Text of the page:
Researchers reveal new mechanism behind skin cancer metastasis
Researchers from SciLifeLab, KTH and Stanford University, have identified a new type of cancer cells, responsible for the metastasis of skin cancer. The discovery might help researchers understand the metastasis of other types of cancers as well, and might lead to the investigation of new drug targets.
The new type of cancer cells are located at the outer parts of the tumor, adjacent to the surrounding tissue. These cells only make up a small part of each tumor but are highly mobile and communicate with both cancer and normal cells.
“These relatively few tumor cells are thus the cause of the tumor spreading and escaping the body’s immune system,” says co-first author Kim Thrane (SciLifeLab/KTH), in a press release from KTH.
In the study, published in the scientific journal Cell, the researchers investigated squamous cell cancer, a form of skin cancer that has a lot in common with other epithelial cell cancers in the skin, mucosa and glands.
“These forms of cancer make up almost 90 percent of all cancer cases. We therefore believe that the results of this study can increase the understanding of how many cancers grow and spread”, says Kim Thrane.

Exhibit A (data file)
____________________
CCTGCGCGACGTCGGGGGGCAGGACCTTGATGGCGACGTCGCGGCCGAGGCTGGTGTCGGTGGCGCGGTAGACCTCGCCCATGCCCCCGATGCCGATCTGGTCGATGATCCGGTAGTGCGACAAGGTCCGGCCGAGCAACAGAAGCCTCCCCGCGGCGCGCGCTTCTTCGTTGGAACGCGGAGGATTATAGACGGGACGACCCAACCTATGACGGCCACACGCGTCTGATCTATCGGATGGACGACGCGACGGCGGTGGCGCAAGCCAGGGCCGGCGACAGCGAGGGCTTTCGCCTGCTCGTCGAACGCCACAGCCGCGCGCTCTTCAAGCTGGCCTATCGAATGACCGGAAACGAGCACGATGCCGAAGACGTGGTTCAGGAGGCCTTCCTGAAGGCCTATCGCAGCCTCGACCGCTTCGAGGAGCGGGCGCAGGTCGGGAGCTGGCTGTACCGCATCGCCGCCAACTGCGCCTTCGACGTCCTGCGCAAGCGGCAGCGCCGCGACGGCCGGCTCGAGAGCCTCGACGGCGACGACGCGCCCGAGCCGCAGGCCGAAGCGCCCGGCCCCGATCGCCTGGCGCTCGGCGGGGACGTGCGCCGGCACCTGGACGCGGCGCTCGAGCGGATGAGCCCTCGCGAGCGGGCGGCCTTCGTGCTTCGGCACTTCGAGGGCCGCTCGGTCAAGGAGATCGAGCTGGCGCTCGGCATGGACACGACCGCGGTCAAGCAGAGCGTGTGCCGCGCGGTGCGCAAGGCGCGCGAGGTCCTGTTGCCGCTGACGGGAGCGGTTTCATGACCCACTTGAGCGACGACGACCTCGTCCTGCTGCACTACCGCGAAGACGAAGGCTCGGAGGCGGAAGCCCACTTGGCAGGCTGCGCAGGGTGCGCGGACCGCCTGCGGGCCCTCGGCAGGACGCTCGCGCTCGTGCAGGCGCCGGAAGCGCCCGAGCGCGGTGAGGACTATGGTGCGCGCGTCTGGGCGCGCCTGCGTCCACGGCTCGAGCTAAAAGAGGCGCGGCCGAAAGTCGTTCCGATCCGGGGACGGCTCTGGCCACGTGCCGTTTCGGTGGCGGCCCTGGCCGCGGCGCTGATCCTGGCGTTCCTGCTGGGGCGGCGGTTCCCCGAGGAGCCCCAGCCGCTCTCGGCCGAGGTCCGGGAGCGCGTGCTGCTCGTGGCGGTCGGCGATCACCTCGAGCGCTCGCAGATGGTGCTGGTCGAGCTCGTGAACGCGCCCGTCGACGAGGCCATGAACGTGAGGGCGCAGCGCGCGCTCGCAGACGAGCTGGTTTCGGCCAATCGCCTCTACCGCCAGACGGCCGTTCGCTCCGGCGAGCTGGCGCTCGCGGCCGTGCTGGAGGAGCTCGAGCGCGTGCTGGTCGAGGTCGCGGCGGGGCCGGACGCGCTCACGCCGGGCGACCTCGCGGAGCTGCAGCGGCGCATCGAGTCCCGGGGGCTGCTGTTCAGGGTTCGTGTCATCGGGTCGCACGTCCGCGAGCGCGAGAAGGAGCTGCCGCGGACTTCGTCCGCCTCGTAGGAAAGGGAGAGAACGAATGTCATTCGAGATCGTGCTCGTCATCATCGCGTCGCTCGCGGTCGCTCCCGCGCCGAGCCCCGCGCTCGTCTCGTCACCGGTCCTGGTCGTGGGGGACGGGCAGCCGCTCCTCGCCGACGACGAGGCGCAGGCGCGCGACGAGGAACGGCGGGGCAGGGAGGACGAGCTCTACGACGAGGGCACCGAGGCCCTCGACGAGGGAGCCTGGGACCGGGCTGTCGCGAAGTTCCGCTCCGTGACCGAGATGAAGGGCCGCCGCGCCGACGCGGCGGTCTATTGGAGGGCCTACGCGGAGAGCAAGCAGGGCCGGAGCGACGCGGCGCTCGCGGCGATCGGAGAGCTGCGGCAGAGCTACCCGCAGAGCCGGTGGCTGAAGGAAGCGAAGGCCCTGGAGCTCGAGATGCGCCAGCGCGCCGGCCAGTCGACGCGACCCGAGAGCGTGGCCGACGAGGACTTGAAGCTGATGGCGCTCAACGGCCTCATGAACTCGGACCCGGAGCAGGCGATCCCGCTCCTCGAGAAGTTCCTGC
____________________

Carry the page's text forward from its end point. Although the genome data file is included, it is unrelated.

The researchers have analyzed tumor samples and normal skin tissue samples from 10 patients. In this way, they have been able to identify the differences that arise in a tumor, apart from what is happening in the cancer cells themselves.
“In the tumors we found several subpopulations of cancer cells that had a healthy counterpart in normal skin”, explains Kim Thrane.
The researchers also discovered a specialized type of cell different from every other cell in normal tissue. These cells, called tumor-specific keratinocytes (TSK), have the ability to invade the surrounding tissue. In addition, they have the ability to recruit cell types that increase the tumor growth rate, facilitating their spread to other parts of the body.
“We let human tumors from squamous cell cancer grow in mice. When we knocked out the genes that the TSK’s use to communicate with other cells, the tumor growth was inhibited”, says Kim Thrane.
Creating drugs that can inhibit this signaling pathway could potentially be used to effectively treat squamous cell cancer.
“Since squamous cell cancer is similar to many other types of cancers, we believe that our findings can increase the understanding of these cancers as well, leading to the investigation of new drug targets”, says Kim Thrane.
“The study also points to the realization that we can identify and localise tumor cells that appear to be more ’aggressive’”, explains Joakim Lundeberg (SciLifeLab/KTH).
Single-cell RNA sequencing and Spatial transcriptomic, a technique developed by SciLifeLab, KI and KTH, was used to spatially analyze the gene activity in the tissue.
“The combination of these two methods helped us solve the puzzle of what cell types are in the tumor, what they do, where they are, and which cells they communicate with, says Kim Thrane.
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